Air Conditioner Not Working? Replace the Run Capacitor
Murphy's Law is Alive and Well
It is summer and hot here in California, especially where I live which is in the central valley area. For the past week, the highs have been in the three digit range. It is definitely hot. Fortunately we have a thing called air conditioner (A/C). When I turned mine on and waited several minutes for the nice cool air to permeate the first floor of my house, nothing happened.
Murphy's law is at it again. Just when I need it most, the A/C failed to work. As I scratch my head, the first thing that popped into my mind was the high cost of A/C repair. HVAC (Heating, Ventilation, and Air Conditioning) repairmen really make a killing during this time. They are in high demand and their schedule is always full.
As I headed outside to see my A/C unit, and passed through my garage to reach my backyard, I could already feel the hot air coming from the outside. Finally, I reach my A/C unit, and I see that the fan isn't even turning, but I can hear the compressor doing its work. Now what?
I am not a HVAC professional. As such, I really didn't know what to do when I saw that the fan isn't working. All I know is that the fan in the A/C unit is supposed to be turning in order to release the heat into the air. Since it was not, I knew the A/C unit was definitely broken.
Not really knowing where to start, I googled "air conditioner fan not working." After, doing a bit of searching and reading, the most common root problem that resonated on most of the online information was that the run capacitor is bad.
Finding the Run Capacitor
Having seen an HVAC professional open an A/C unit and explain roughly what was in it, I knew where to find the run capacitor and how it looked like. In most cases, there is an access panel to that part on the side of your A/C unit held only by a couple of metal screws. Once those two screws are removed, the metal panel covering the run capacitor will easily come off. From there, you should be able to see the run capacitor and what additional screws need to be removed to access the capacitor.
Make sure power to the A/C unit has been turned off before you attempt to remove the run capacitor. In addition, you'll need to discharge the capacitor by touching its conductors with another conductor so as to remove any electrical charge from it. Make sure the side of the conductor you are holding/touching is insulated; otherwise, you could be in for a shock.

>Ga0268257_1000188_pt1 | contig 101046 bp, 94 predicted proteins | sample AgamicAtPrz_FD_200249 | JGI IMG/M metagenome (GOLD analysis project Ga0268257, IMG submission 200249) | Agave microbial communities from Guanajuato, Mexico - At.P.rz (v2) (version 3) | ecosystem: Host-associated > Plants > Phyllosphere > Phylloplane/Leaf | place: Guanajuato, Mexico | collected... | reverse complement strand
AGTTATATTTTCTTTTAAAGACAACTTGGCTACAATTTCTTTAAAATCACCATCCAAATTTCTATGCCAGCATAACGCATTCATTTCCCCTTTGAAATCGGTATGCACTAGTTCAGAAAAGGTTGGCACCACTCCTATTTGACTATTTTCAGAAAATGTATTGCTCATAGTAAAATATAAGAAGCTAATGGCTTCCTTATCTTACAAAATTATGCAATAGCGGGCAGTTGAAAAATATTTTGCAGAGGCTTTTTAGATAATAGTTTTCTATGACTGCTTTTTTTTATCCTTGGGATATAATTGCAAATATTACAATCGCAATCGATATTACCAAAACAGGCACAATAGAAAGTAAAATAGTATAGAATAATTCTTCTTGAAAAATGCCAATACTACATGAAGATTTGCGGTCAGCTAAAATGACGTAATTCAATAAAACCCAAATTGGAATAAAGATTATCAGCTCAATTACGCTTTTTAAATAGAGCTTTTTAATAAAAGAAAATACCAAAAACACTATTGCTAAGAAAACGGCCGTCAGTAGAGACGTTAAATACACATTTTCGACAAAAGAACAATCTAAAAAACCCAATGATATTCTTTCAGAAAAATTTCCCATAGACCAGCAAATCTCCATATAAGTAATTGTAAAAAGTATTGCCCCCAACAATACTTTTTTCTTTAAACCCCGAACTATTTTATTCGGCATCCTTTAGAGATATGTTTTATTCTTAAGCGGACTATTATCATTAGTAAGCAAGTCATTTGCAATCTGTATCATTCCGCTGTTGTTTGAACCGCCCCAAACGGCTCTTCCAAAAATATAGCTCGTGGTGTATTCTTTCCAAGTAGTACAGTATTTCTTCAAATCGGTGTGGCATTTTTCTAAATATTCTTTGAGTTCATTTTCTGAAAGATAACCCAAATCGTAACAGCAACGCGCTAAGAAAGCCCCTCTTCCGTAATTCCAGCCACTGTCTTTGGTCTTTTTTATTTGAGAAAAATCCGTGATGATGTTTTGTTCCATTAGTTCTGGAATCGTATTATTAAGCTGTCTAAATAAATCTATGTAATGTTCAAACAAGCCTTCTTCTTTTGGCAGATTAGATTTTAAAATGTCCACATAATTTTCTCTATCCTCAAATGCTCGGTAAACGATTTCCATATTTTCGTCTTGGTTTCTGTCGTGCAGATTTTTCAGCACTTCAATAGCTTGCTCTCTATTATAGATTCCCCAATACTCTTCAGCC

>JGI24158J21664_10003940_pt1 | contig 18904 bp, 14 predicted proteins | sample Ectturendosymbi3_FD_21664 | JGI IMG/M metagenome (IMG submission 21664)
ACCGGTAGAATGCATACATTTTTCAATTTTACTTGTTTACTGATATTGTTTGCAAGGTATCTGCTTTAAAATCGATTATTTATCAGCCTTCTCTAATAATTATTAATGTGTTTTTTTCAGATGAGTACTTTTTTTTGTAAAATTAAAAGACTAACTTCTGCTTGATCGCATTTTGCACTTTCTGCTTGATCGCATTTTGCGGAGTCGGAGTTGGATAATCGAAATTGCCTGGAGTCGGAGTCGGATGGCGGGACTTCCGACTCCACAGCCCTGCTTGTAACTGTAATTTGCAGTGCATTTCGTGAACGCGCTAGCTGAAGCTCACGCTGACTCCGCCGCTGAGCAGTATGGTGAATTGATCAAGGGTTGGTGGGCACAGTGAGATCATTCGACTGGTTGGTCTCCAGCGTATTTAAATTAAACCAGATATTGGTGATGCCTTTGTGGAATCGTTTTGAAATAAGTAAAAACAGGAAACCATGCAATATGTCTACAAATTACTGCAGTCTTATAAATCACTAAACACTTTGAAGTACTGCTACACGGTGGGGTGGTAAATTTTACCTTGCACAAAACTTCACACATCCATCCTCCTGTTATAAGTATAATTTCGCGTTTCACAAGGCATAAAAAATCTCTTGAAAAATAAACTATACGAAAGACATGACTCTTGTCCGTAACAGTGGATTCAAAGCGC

Buying the Run Capacitor
Not wanting to spend a lot on repairing the A/C, I checked Amazon.com for a replacement part. The unit I extracted had the following specifications: 7.5uf, 50uf, 370VAC. These numbers represent the capacitance between the ground and the compressor, the ground and fan, and the voltage rating of the capacitor. If these don't make any sense, don't worry. You need only know these numbers so that you can find the correct one when you go shopping on line.
Now, I was able to find an equivalent unit for only $11.99. So I ordered it right away, and it arrived 2 days later--actually 1 day earlier than the originally projected 3 to 5 day delivery time.
Installing the New Run Capacitor
Before installing the replacement run capacitor, I made sure that power to the A/C unit was off. I reconnected the electrical wires using the labels on the run capacitor and the circuit diagram that I found on the panel cover. With all the connections snug, I replaced the panel cover, turned on the circuit power, and went inside the house to force the A/C to turn on.
Note that the run capacitor terminals are labeled with a C, FAN, and HERM. The C stands for common/ground. In my case, the yellow wires were my ground or common wires. The FAN connects to the FAN electrical wire, which in my case was the brown wire. The HERM is the connection that goes to the compressor, which was the blue wire in my case. If you make a mistake on the connection, your A/C won't work, so make sure the wires are connected to the correct terminal. The wiring diagram should be on the metal panel; look for the capacitor in the diagram. It is typically labeled "capacitor."
After turning on the A/C unit from within the house, I heard the fan immediately engage. I went to one of the vents and started feeling cool air once again.
I don't know how much HVAC folks charge now for labor, but I know labor is expensive. This self-help exercise really saved me a few bucks. The only thing I paid for is the run capacitor, which was only around $12. Not bad.
Have you experienced a similar problem? If so, why not share your experience with the rest of us?